3. Be aware of the taboos of Tibetan Buddhism during the visit. Don't wear a hat or sunglasses; don't step on the door sill; don't smoke in the halls; don't take photos inside the palace although it is allowed outside.
Ticket Purchase Procedure of Potala Palace in High Season
During the high season (May 1 to October 31), all visitors are required to apply for free reservation tickets with their valid identity documents, such as ID cards and passports one day in advance before they visit the palace. Each valid ID document can be used only once within a week. However, one visitor can have as many as four reservation tickets (one for himself and the other three for his companions) at a time. The reservation ticket window is open at 08:30 and closed after all tickets are sent out.
Those visitors who have reservation tickets should make their tickets extended or canceled if they can’t visit the place for personal reasons. Otherwise, they will be forbidden to apply again within a week because their names are added to the blacklist.
The visiting date and exact time, number of visitors and ID document numbers are printed on the reservation tickets. Visitors have to visit the palace at the given date and time. They should go to the main gate to have their reservation tickets and ID documents checked and walk to the ticket office in front of the White Palace to buy the entrance tickets. Then they can start their tour after another security check.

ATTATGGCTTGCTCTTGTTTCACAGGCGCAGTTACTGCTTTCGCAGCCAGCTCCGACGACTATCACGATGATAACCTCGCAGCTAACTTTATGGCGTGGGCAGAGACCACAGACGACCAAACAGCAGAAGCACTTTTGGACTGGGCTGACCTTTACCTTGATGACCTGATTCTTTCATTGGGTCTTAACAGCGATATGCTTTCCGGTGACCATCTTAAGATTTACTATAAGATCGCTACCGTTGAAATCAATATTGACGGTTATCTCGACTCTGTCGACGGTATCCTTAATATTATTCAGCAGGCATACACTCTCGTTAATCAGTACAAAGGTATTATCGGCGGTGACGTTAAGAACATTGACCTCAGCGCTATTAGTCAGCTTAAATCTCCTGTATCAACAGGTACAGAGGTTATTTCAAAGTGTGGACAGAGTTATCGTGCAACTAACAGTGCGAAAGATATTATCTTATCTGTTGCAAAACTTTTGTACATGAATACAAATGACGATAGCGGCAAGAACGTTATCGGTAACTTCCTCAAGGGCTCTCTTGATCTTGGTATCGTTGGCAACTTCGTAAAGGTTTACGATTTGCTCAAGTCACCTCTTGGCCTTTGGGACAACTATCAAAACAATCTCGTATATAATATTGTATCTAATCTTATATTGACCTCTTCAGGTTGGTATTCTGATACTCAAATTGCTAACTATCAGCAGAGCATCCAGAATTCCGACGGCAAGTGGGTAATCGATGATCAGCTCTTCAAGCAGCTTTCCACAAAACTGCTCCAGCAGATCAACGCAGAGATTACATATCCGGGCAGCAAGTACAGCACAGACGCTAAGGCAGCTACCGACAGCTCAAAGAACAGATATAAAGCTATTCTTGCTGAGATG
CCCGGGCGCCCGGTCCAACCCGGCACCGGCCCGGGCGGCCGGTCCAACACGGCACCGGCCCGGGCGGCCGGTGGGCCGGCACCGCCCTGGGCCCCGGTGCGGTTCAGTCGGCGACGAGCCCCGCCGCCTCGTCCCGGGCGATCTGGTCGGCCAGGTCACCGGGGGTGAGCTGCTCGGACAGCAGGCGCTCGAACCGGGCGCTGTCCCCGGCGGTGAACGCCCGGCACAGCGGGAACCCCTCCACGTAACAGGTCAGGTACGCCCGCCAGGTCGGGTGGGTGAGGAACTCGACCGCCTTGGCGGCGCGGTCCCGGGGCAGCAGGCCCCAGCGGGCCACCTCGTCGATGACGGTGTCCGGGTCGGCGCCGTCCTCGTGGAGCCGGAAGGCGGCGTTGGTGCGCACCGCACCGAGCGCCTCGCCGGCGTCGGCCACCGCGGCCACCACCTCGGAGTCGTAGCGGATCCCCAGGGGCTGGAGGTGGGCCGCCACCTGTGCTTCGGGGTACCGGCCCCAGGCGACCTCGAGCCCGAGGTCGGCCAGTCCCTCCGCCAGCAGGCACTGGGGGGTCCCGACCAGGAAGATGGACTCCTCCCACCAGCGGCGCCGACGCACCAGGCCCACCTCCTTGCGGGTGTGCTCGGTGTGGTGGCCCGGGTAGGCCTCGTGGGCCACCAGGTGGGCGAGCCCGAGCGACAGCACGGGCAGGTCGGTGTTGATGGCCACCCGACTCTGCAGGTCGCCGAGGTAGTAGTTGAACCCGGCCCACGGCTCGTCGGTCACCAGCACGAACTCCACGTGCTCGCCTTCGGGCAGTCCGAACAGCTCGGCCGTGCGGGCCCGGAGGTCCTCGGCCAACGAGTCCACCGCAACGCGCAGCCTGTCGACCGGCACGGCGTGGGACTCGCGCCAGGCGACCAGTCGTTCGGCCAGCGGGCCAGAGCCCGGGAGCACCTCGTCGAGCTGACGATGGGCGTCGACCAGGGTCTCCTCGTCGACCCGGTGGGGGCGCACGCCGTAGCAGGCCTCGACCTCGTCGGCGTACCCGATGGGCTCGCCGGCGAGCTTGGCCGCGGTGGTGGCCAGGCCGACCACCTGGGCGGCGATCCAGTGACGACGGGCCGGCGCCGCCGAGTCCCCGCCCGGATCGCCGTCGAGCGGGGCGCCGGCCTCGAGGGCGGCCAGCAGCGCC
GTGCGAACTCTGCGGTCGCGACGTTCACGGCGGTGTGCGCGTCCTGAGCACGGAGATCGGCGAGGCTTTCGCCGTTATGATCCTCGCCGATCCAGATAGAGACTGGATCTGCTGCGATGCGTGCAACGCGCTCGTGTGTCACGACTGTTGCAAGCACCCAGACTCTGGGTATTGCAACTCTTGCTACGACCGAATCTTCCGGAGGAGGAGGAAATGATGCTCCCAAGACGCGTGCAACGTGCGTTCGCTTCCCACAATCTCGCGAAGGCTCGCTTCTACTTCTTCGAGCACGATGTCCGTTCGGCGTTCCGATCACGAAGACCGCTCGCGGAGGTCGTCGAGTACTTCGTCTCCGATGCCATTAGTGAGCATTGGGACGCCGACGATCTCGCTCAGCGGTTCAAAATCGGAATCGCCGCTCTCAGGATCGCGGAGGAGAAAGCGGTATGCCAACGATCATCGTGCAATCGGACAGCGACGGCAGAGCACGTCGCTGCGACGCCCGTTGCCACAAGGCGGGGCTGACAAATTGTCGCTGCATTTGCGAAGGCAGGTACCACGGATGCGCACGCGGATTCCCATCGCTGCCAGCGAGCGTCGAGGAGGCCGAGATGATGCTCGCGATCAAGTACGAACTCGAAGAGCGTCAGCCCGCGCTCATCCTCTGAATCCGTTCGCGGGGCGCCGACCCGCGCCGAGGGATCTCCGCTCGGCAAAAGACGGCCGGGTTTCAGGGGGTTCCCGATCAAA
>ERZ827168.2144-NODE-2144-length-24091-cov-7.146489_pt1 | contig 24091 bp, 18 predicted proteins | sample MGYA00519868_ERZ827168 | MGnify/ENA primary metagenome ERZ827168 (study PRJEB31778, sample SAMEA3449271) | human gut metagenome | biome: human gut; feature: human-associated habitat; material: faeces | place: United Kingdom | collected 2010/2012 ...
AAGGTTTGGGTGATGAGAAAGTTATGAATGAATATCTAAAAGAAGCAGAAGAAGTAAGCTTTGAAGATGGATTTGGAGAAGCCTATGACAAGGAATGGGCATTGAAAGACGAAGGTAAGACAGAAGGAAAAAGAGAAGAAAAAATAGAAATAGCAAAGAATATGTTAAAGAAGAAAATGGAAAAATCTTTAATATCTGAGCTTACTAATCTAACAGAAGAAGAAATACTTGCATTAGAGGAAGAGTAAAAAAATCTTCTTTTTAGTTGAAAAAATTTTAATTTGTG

Special notice: Visitors should queue up for applying for the reservation tickets as early as they can. The tickets are sent out quickly because there are too many visitors.
D1 :Arrive in Lhasa
D2 : Visit Sera monastery and Drepung monastery
D3 : Visit Jokhang temple, Barkor market street, Potala palace
D4 : See off.
Trip Name: Lhasa city 4-day;
Trip Code: LHASA-040301;
Trip Length: 4 days.
1. Tibet Entry Permit;
2. Aliens’ Travel Permit;
3. Vehicle transportation;
4. Tour guide service;
5. Travel insurance;
6. Entrance tickets;
7. Accommodation in Lhasa.
1. All the meals;
2. Entrance ticket of Potala Palace.
1. We will need the scanned file (clear and recognizable) of the passport (personal information page and visa page) of EACH guest for applying the Tibet entry permit.
2. It will take approximately 15 working days to apply the permit.
3. Please buy the train tickets or flight tickets going to Lhasa by yourself.
4. If you go to Lhasa by train, you will need the copy or printed file of the Permit. But if you go by plane, you will need the original file of the Permit.